What are the new immigration routes employers should be aware of?
Home Secretary Priti Patel repeatedly insisted our new post-Brexit points-based immigration system would make it easier for firms to employ the “brightest and best from around the world.”
Yet barely three months after ending free movement for EU citizens who want work in the UK, the UK government began announcing more changes to make it easier for employers to attract the best candidates, wherever they come from.
The new developments outlined below are overshadowed by an extreme slowdown in work visas to the UK. There was an unprecedented 35% drop, according to the most recent Home Office figures, and recent ONS figures show EU nationals in employment fell by around 70,000 in the year to 2020 (Q2).
Yet despite free movement ending during a global pandemic there has been good immigration news for employers this year.
The Tier 2 (General) Visa became the most popular route for firms bringing in skilled talent, with 30,109 successful visas in 2020. The Skilled Worker route replaced Tier 2 (General) in January, making the route cheaper with less red tape to negotiate by removing the Resident Labour Market Test and reducing the salary threshold to £25,600.
The list of shortage occupations was also expanded even further last month and the new points-based system now awards bonus points for those with relevant PhD qualifications.
What are the latest reforms and how will they help British firms hire the talent they need?
A statement of changes of the immigration rules has been presented to parliament, including the following immigration measures to help employers, all set to be rolled out over the next 12 months.
Careful not to mention the word, Brexit, Rishi Sunak told MPs that the government will be phasing in immigration reforms to ensure British firms could still attract the international talent crucial to protect their “international competitiveness.”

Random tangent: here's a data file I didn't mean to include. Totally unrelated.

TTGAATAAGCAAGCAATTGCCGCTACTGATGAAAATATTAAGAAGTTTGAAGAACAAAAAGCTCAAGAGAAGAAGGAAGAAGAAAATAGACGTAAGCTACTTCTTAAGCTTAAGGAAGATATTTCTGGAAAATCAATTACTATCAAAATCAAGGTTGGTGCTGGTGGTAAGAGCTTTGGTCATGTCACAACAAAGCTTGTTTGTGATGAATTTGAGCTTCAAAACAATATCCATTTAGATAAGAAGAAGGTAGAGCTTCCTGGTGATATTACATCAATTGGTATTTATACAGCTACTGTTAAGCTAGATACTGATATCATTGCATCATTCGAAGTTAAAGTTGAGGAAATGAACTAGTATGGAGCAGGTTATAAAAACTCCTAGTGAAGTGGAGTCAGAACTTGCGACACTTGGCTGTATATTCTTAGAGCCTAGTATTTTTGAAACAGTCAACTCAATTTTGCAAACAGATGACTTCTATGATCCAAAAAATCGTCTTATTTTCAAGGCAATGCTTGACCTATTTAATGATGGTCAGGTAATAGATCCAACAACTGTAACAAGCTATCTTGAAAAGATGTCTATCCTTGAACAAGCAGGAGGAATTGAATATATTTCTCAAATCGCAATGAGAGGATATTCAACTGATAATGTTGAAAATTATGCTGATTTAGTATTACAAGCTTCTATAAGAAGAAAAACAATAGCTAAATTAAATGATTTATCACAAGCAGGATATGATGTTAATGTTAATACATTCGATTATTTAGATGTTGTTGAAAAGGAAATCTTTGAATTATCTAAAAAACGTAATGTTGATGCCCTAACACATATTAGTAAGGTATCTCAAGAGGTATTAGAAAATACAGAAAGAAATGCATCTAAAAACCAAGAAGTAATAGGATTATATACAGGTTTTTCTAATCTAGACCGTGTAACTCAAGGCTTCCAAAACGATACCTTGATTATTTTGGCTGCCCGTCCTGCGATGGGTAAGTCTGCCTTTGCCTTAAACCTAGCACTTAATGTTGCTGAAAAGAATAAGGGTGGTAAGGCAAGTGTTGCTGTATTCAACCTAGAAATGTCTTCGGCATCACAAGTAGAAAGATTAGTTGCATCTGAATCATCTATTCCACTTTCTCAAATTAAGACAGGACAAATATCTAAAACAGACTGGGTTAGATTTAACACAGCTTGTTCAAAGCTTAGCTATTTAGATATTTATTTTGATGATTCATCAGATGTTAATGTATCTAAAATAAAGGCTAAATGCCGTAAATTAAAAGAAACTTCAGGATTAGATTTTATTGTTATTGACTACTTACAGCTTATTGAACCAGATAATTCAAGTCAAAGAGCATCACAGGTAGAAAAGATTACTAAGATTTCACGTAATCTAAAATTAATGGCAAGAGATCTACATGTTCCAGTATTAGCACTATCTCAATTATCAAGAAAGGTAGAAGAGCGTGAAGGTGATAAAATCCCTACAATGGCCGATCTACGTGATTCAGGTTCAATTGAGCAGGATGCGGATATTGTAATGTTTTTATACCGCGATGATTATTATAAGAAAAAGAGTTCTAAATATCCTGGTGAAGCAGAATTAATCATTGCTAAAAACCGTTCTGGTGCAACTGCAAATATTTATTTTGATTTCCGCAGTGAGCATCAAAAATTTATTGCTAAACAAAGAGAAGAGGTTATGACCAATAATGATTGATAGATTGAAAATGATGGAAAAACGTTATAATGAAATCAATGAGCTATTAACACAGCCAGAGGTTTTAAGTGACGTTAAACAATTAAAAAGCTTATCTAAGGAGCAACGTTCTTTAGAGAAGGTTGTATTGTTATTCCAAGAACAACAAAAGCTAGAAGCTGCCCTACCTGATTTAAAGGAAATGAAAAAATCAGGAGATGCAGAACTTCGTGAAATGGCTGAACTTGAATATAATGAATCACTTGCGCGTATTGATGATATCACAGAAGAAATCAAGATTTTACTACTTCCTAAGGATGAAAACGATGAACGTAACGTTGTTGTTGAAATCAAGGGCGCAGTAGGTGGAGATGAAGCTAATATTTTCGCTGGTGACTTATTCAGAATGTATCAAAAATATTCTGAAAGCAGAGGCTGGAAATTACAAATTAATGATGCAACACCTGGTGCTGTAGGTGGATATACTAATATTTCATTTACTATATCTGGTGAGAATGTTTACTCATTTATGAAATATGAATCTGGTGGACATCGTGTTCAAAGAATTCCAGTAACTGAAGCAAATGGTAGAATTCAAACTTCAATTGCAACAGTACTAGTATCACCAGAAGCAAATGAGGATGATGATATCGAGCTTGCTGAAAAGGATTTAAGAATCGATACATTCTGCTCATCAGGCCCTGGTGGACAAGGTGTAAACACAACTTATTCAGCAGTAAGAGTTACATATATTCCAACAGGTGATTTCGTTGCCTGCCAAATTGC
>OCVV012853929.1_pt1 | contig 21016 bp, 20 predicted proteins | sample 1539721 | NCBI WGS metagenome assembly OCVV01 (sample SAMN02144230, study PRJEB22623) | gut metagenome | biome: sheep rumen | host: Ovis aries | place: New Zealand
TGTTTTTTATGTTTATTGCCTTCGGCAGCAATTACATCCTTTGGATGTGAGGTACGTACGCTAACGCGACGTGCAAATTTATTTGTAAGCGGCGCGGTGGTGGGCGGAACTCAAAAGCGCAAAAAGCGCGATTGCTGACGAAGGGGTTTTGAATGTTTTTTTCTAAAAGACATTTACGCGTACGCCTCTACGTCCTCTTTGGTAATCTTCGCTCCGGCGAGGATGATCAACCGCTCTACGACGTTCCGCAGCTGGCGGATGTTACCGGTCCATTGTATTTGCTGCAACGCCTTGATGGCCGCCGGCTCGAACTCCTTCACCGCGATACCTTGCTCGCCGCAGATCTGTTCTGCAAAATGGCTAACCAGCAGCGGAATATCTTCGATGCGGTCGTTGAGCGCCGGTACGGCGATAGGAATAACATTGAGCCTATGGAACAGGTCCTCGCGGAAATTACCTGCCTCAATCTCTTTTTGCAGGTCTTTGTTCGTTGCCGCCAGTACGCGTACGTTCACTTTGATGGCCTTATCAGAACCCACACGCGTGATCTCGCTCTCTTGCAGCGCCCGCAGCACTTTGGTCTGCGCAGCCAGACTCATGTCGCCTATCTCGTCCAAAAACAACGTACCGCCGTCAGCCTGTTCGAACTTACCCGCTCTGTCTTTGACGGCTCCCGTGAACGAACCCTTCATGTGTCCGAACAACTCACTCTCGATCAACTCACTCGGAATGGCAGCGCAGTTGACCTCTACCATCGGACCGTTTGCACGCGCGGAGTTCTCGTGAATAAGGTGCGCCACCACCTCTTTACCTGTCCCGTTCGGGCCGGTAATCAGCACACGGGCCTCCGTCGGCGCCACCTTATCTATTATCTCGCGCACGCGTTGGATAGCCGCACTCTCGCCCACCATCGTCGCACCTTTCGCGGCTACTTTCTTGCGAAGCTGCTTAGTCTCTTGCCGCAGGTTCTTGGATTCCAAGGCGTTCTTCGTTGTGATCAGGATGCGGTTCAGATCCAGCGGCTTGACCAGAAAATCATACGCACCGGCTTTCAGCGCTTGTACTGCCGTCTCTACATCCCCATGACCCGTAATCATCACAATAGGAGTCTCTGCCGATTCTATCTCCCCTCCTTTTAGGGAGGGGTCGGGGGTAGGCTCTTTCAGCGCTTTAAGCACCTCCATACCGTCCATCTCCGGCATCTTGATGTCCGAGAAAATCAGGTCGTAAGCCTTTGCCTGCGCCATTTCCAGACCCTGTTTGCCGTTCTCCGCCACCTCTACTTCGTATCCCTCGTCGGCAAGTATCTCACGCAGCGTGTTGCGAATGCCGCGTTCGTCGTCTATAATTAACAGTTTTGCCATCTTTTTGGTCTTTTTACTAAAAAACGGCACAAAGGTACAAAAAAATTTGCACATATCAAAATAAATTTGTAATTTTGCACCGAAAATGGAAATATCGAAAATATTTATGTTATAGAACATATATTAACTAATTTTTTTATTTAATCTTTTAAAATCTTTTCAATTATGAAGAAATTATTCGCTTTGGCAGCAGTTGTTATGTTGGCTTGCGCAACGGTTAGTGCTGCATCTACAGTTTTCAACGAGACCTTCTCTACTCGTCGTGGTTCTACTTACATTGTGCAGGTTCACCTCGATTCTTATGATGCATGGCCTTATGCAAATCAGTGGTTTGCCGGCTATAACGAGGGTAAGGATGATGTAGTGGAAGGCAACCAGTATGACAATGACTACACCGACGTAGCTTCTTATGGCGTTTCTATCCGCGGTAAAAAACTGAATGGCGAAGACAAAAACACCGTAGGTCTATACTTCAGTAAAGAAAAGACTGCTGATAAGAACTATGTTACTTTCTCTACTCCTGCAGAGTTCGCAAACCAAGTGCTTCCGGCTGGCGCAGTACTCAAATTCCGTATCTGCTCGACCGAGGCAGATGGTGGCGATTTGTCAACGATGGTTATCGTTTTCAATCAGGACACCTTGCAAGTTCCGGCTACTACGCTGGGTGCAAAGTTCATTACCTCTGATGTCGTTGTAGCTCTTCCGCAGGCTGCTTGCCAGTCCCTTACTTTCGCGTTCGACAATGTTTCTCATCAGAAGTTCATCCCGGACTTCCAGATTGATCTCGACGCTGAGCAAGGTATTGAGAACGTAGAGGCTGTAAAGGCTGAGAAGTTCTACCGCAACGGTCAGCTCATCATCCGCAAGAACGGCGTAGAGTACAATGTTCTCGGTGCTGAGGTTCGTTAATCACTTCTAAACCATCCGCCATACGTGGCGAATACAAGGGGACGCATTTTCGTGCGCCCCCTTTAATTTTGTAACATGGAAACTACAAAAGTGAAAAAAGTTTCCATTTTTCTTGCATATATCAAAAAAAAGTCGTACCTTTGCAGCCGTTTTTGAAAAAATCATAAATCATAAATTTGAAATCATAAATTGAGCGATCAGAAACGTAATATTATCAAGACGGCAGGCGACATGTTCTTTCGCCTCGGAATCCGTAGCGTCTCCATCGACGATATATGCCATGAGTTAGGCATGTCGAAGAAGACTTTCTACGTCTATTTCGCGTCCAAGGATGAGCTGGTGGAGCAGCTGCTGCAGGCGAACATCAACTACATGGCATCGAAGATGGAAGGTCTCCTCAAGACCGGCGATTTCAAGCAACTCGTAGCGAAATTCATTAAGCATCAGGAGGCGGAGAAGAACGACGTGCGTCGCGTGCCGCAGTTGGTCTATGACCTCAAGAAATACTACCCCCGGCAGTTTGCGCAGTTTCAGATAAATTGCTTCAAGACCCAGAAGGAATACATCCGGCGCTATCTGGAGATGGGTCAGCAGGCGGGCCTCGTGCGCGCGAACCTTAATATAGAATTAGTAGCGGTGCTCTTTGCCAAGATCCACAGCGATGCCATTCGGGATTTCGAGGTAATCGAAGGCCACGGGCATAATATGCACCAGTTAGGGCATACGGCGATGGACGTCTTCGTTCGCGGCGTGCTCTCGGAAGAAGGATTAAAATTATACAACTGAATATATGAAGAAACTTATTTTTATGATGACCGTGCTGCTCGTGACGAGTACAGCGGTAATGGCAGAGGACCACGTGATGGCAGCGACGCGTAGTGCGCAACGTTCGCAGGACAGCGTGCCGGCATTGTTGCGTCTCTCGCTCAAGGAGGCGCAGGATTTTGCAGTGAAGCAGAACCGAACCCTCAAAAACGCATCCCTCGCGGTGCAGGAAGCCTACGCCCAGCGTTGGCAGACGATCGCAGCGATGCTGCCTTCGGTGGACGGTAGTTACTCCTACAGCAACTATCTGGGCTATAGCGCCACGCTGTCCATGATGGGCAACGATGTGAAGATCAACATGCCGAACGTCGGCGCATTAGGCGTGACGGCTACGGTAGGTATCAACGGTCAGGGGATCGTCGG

Sponsor licence roadmap
The latest Home Office figures show 34,349 businesses now have licences to sponsor staff – still a fraction of UK companies, so the government has promised a year-long “roadmap” to look into making the system easier to negotiate for employers.
So far this year roadmaps appear to be working, but we will have to wait and see how this works out. Plans have been announced for more support for small firms having to negotiate the sponsor licence system for the first time.
No need to sponsor graduates
The new Graduate Visa will commence in July - great news for employers seeking to hire talented international students graduating this summer without the bureaucracy of having to first sponsor them.
Firms will have a fair amount of time to get to know an international graduate hire without the responsibilities of sponsorship. Students on the Graduate Visa route will be able to work or look for work for a maximum period of two years after studies, or three years for doctoral graduates, after which they can join the Skilled Worker route as a New Entrant on a minimum of just £20,480 per year.